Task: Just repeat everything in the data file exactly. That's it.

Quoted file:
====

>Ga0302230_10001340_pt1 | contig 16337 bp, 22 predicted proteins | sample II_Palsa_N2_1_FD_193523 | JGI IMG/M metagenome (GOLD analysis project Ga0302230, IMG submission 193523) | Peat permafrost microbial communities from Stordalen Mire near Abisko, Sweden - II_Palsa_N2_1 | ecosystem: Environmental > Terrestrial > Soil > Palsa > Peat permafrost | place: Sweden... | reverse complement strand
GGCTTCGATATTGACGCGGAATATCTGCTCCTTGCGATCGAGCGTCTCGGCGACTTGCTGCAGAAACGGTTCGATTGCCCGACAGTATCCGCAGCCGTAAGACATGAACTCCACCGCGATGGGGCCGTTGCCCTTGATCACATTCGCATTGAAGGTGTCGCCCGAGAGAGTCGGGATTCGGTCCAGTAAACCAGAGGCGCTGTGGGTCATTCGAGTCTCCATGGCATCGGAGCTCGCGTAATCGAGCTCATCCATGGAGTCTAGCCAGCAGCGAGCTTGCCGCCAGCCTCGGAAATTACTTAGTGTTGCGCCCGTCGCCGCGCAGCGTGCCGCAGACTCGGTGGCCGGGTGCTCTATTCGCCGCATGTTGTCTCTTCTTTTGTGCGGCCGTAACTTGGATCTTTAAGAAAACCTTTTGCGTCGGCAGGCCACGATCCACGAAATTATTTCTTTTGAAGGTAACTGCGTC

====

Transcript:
>Ga0302230_10001340_pt1 | contig 16337 bp, 22 predicted proteins | sample II_Palsa_N2_1_FD_193523 | JGI IMG/M metagenome (GOLD analysis project Ga0302230, IMG submission 193523) | Peat permafrost microbial communities from Stordalen Mire near Abisko, Sweden - II_Palsa_N2_1 | ecosystem: Environmental > Terrestrial > Soil > Palsa > Peat permafrost | place: Sweden... | reverse complement strand
GGCTTCGATATTGACGCGGAATATCTGCTCCTTGCGATCGAGCGTCTCGGCGACTTGCTGCAGAAACGGTTCGATTGCCCGACAGTATCCGCAGCCGTAAGACATGAACTCCACCGCGATGGGGCCGTTGCCCTTGATCACATTCGCATTGAAGGTGTCGCCCGAGAGAGTCGGGATTCGGTCCAGTAAACCAGAGGCGCTGTGGGTCATTCGAGTCTCCATGGCATCGGAGCTCGCGTAATCGAGCTCATCCATGGAGTCTAGCCAGCAGCGAGCTTGCCGCCAGCCTCGGAAATTACTTAGTGTTGCGCCCGTCGCCGCGCAGCGTGCCGCAGACTCGGTGGCCGGGTGCTCTATTCGCCGCATGTTGTCTCTTCTTTTGTGCGGCCGTAACTTGGATCTTTAAGAAAACCTTTTGCGTCGGCAGGCCACGATCCACGAAATTATTTCTTTTGAAGGTAACTGCGTC